If an airline loses your checked baggage, it is liable to compensate you for the loss. Loss compensation is currently capped at $3500 by most U.S. airlines; at 1131 special drawing rights, currently worth about $1600, by the large number of airlines operating under the 1999 Montreal Convention; and at a paltry $10 per pound by a few airlines that do not fall under the Montreal Convention. Moreover, airline liability is based on depreciated value, not either original price or current replacement price. 

I'm a single widowed senior with zero interest in making a fashion statement, and I travel light, so I'd have a hard time coming up with $160 worth of depreciated value in a lost suitcase. But I know that lots of you travel with expensive clothes and accessories that can easily add up to more than even the U.S. standard of $3500, let alone the $1600 Montreal figure. Last month, when a reader named Roz returned home from a trip to Spain and Portugal, her checked baggage did not, and she figured the depreciated value of her stuff was well in excess of $1600. She filled out the requisite forms, but even the full $1600 wouldn't cover her loss.

The risk of lost baggage by airlines keeps getting lower. Currently, airlines "mishandle" about two bags per 1000 passengers or maybe the equivalent of one bag every two or three flights. But those numbers include bags that are "lost" for only a few hours or a few days; permanent loss—which airlines figure at 21 days or more—is a small fraction of the mishandled figure. So your risk is very small.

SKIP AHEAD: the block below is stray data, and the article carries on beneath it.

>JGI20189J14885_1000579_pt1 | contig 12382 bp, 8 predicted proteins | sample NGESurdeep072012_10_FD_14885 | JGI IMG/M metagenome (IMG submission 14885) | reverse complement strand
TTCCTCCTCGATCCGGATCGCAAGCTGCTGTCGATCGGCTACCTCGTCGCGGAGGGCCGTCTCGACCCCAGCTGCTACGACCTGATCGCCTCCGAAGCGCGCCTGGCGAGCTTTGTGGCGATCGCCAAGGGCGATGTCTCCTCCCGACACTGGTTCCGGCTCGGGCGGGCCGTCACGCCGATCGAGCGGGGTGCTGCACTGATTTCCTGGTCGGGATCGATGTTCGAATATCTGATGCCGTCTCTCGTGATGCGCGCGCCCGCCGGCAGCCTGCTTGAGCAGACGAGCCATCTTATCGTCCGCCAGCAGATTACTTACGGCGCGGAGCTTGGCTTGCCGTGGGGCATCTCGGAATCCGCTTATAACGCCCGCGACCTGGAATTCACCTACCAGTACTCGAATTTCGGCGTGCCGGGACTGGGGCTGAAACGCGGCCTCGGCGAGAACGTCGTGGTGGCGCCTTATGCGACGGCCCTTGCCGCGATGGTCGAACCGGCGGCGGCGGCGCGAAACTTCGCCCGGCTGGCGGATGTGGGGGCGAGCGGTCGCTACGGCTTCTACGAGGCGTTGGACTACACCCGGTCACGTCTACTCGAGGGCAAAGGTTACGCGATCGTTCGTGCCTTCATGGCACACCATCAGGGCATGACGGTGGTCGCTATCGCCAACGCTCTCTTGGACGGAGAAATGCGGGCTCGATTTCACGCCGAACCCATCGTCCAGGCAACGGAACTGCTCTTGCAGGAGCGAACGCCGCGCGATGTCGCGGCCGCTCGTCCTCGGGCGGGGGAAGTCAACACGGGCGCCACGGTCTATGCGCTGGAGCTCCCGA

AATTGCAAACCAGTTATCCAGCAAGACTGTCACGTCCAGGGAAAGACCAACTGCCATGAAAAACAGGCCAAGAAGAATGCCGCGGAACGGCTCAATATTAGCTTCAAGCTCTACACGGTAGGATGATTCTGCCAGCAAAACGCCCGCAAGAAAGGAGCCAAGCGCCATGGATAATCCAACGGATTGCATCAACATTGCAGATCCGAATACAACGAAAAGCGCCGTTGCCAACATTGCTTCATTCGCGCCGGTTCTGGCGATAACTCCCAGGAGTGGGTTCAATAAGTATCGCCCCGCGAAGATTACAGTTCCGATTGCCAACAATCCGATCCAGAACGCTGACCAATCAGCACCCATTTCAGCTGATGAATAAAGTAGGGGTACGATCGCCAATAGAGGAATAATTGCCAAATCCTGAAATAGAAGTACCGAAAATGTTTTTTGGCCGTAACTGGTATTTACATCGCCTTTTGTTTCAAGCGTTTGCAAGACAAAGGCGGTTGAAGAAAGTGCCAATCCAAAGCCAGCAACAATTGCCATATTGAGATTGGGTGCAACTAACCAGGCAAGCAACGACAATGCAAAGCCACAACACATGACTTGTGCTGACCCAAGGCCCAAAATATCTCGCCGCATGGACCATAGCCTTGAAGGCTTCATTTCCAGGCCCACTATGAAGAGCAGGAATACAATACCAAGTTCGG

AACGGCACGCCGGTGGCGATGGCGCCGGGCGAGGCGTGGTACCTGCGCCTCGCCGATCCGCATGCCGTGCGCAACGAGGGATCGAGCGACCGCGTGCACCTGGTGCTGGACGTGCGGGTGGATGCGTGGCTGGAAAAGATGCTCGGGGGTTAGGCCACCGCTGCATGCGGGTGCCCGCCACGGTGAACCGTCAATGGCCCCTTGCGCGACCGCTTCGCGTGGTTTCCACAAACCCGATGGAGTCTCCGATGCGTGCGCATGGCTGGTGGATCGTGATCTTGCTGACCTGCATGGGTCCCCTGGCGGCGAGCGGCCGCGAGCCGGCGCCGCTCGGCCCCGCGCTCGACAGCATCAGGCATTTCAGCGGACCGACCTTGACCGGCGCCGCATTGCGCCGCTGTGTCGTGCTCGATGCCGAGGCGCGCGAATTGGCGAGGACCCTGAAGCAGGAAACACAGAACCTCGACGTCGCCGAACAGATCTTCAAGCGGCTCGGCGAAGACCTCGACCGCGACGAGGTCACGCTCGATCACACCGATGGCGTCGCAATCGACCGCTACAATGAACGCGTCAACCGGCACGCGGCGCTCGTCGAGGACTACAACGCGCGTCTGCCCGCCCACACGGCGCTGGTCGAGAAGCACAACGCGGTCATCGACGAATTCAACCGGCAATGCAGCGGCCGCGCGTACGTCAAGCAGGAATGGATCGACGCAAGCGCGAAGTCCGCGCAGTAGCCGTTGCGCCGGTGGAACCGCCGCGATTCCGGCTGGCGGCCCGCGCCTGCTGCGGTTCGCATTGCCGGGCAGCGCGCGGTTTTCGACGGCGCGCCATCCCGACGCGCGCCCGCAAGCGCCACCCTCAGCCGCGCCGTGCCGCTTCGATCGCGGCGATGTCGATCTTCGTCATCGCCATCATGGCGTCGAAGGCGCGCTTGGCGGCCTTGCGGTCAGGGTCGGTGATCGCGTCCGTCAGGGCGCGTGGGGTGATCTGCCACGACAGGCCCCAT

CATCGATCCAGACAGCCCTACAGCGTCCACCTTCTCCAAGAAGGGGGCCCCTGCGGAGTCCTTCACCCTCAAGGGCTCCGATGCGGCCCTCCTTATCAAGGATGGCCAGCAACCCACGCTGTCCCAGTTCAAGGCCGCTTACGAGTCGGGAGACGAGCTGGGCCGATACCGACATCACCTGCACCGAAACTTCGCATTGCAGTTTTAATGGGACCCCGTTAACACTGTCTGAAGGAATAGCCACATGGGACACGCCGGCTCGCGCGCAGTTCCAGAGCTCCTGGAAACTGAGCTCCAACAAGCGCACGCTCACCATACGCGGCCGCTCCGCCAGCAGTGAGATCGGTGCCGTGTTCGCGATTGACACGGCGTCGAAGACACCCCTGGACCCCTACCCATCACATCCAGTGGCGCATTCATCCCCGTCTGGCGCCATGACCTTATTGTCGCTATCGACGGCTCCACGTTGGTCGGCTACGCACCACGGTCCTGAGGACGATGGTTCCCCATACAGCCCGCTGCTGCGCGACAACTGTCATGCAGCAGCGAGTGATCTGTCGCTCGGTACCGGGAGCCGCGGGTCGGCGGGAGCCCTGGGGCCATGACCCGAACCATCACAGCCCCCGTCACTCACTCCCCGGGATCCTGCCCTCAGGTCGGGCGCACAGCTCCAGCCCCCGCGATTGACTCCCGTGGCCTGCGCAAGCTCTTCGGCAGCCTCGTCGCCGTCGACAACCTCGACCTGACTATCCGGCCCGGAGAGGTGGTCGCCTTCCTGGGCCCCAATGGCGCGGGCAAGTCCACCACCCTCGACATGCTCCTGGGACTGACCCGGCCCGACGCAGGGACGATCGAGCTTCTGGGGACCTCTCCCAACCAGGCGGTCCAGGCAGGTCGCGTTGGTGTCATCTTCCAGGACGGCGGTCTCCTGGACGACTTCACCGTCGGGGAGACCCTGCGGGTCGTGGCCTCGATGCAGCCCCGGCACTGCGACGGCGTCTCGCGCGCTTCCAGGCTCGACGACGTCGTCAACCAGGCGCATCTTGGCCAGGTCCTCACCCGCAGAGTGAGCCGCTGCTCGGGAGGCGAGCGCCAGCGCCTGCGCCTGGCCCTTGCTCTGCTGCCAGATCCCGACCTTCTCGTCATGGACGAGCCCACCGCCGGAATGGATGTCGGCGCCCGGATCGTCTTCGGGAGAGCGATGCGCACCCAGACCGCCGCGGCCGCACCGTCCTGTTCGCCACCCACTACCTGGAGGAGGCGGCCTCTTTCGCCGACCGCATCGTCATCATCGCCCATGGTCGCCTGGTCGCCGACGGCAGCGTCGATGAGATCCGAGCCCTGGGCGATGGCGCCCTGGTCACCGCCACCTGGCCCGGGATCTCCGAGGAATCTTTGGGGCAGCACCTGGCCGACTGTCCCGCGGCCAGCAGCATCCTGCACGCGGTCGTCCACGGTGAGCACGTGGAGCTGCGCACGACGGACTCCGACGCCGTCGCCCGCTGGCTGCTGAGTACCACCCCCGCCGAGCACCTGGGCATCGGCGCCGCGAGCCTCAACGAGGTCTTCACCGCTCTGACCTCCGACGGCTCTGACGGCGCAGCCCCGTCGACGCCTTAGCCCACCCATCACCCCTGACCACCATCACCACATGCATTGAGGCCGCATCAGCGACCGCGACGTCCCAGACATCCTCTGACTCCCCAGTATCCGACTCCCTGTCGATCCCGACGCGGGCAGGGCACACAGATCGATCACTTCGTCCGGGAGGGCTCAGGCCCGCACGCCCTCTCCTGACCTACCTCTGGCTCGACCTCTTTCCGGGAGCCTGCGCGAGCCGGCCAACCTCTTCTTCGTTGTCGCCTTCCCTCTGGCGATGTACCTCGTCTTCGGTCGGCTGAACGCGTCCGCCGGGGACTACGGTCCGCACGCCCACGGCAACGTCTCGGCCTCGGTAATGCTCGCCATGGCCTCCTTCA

Still, if you're like reader Roz, you need to think about covering potential baggage loss beyond the mandated U.S. or Montreal limits. You have several options:

  • Your regular household/homeowner/tenant policy may cover loss of personal property while you're traveling. If you travel a lot, you might want to make sure your policy covers property during travel, even if you have to add a rider or a supplementary policy. Some household policies, however, limit coverage to "theft" rather than "loss," and if you want to claim theft, you probably have to file a police report.
  • If you bought a comprehensive travel insurance policy, it may provide supplementary baggage loss coverage.
  • Some credit cards provide a small amount of supplementary baggage loss coverage.
  • If none of these benefits is available or sufficient, your final option is to declare and pay for "excess baggage" valuation when you fly. It's a hassle, but better than being stuck with a large loss.

Given that compensation is based on depreciated value, the mandated compensation limits are adequate for many travelers. If not, however, you need to be proactive. Locate any other sources of compensation you already have, and, if necessary, buy extra coverage from the airline when you fly.

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